How does workplace safety and health align with sustainability?
OSHA Assistant Secretary David Michaels reveals surprising connections, as well as where employee engagement comes into play. Source: GreenBiz, 1/4/17

Engineering rice to waste less fertilizer
Cutting rice's ability to pack phosphorus into its seeds wouldn't hurt the crop's nutritional value, but it could cut our need for fertilizer, along with its economic and environmental consequences. So a team of Japanese researchers decided to find out how phosphorus ends up in rice grains in the first place. Source: Ars Technica, 12/21/16

Tuesday, January 3, 2017
The dirty secret about your clothes
A new crop of small businesses are investing in organic farming, natural dyes and a transparent supply chain that encourages shoppers to think about the effect of their purchases -- and they're selling their products online and in a small but growing number of U.S. stores, from small trendy boutiques to Target. Source: Washington Post, 12/30/16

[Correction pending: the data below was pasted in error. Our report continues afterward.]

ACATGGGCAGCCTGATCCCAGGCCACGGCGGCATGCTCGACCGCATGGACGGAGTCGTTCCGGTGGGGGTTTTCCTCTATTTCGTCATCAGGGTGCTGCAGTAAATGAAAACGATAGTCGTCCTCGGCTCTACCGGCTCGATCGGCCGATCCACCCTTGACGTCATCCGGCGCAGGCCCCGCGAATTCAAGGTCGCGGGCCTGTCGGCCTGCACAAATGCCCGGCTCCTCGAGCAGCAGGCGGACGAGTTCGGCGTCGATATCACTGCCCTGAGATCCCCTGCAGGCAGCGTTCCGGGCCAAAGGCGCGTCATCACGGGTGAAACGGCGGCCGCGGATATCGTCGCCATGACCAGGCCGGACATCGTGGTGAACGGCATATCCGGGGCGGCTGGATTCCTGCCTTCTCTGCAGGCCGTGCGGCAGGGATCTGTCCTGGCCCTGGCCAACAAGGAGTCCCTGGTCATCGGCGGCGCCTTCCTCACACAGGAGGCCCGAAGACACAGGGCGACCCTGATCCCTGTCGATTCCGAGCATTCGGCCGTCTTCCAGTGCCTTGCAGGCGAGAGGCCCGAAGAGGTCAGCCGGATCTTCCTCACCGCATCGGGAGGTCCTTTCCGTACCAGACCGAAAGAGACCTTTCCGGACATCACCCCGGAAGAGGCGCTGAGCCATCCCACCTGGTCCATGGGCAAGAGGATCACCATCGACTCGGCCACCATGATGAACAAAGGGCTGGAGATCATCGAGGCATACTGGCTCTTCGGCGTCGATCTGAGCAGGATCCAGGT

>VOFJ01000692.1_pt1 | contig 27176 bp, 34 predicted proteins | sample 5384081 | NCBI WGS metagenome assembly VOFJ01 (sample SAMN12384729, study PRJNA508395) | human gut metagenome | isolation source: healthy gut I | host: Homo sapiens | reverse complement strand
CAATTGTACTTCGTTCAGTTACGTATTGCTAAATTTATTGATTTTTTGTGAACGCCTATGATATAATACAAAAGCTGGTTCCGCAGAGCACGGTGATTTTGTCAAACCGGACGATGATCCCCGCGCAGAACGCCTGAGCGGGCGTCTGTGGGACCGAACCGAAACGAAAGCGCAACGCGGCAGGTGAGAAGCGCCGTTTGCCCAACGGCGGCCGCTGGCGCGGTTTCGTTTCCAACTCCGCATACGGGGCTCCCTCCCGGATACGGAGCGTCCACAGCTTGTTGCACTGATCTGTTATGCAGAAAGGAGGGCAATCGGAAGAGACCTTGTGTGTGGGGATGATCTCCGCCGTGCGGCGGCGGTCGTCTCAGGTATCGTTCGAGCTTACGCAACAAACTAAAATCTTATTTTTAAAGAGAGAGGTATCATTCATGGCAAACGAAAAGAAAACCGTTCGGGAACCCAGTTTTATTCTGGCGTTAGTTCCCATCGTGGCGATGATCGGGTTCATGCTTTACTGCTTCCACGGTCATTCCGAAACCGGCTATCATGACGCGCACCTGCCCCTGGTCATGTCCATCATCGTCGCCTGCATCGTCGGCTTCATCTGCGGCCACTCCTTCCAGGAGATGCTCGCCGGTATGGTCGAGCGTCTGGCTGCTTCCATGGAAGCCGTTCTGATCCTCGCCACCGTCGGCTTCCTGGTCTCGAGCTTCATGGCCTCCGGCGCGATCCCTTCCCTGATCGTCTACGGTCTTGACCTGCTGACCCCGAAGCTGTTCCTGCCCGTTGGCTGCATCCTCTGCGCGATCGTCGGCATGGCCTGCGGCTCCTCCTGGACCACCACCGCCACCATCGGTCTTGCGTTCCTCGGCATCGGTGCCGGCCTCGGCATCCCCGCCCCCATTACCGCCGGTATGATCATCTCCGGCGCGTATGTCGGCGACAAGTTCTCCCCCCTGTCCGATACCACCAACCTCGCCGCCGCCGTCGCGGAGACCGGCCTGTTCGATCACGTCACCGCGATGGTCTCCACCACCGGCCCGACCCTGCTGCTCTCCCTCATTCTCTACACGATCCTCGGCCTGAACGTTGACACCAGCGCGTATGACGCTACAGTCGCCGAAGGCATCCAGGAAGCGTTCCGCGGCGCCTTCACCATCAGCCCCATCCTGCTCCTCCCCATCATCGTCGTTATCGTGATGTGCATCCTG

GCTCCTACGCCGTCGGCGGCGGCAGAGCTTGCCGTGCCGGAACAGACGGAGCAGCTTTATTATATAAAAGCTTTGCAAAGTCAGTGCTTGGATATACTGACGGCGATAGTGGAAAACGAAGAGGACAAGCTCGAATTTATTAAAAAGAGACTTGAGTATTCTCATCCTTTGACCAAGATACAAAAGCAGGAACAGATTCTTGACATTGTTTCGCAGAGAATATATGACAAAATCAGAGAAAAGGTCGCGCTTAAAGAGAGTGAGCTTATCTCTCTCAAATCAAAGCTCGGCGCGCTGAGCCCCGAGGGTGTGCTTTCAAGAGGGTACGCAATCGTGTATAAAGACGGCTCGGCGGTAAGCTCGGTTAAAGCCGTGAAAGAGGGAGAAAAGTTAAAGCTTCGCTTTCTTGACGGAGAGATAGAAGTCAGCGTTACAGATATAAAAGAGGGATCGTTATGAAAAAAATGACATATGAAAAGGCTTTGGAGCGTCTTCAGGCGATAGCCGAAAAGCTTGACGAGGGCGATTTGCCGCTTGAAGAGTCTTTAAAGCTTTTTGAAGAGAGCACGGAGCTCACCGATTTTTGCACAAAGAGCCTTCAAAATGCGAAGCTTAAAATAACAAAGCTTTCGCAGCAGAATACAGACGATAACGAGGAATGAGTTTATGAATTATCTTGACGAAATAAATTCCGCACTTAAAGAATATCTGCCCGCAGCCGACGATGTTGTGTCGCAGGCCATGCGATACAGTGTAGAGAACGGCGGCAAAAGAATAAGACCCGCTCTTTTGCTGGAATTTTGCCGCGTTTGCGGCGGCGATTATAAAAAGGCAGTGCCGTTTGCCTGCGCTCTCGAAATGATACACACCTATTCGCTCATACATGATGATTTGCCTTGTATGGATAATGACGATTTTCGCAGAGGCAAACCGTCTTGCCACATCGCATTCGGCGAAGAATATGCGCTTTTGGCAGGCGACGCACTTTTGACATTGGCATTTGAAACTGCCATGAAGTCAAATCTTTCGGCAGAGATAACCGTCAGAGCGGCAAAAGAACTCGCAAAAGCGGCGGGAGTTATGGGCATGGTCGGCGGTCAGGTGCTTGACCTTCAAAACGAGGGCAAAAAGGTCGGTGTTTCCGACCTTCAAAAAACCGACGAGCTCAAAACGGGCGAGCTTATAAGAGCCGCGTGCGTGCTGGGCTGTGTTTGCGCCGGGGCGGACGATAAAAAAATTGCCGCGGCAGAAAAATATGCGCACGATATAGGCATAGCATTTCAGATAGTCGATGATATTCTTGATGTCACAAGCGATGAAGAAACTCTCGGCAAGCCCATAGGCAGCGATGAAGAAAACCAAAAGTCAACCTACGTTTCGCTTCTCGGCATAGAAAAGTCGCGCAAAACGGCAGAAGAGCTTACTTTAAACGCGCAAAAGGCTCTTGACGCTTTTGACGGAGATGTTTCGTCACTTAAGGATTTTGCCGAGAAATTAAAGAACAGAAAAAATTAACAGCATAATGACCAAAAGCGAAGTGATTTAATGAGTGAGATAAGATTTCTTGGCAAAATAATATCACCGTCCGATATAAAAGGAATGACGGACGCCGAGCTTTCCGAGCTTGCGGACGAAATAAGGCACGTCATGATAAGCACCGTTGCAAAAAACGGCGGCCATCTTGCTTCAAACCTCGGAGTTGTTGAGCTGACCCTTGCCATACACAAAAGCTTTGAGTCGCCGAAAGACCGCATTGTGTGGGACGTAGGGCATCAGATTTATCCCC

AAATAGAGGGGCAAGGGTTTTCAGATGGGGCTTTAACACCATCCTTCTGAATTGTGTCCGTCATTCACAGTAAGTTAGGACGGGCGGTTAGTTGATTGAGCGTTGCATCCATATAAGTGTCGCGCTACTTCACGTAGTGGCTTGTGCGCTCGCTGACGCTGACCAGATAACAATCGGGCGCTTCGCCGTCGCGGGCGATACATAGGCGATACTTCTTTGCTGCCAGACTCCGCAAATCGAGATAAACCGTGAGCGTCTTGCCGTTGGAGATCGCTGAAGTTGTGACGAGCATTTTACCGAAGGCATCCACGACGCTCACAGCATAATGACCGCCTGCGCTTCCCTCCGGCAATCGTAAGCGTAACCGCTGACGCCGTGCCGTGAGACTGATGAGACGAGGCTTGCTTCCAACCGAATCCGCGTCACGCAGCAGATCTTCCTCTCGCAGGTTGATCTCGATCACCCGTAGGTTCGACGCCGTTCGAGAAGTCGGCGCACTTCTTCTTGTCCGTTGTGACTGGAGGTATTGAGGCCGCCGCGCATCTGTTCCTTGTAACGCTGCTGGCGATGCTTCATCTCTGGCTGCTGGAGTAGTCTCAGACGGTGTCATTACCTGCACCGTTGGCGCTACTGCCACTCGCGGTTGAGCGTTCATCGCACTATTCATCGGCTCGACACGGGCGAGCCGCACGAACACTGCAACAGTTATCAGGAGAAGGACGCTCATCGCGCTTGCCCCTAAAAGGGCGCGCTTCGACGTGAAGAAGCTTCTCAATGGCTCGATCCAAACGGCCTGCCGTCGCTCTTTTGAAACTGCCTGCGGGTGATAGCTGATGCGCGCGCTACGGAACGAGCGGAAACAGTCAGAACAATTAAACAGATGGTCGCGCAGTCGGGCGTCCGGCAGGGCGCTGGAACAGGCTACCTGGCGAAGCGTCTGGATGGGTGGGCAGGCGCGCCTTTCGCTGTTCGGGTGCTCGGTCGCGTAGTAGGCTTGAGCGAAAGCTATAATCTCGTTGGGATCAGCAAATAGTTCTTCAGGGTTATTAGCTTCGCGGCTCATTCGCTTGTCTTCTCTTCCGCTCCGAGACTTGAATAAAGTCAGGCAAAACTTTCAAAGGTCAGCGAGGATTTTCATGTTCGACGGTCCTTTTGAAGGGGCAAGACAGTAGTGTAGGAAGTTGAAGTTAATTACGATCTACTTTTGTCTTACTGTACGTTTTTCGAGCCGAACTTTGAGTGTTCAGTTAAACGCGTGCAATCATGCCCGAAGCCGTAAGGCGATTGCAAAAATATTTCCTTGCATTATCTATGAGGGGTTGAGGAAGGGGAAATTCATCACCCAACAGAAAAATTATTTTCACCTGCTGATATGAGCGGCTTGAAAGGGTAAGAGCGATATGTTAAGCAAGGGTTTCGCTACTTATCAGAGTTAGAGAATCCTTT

Minneapolis' citizen-centric approach to climate action
Amid growing climate impacts, the City of Lakes is fighting back with a citizen-backed action strategy. Source: GreenBiz, 1/3/17

Call for Abstracts for Emerging Contaminants in the Aquatic Environment Conference
Abstracts are welcome on all aspects of emerging contaminants in the aquatic environment. Topics may include: research, policy, management, outreach, and education about their detection, fate, transport, remediation, and prevention. Abstracts are due by January 31, 2017. Source: Illinois Indiana Sea Grant Program,

To detox manufacturing, businesses find a secret ingredient
In the most recent P2 Impact column, Pam Eliason of TURI describes how five companies used peer mentoring and networking to share ideas and strategies for improving chemical management. Source: GreenBiz, 12/19/16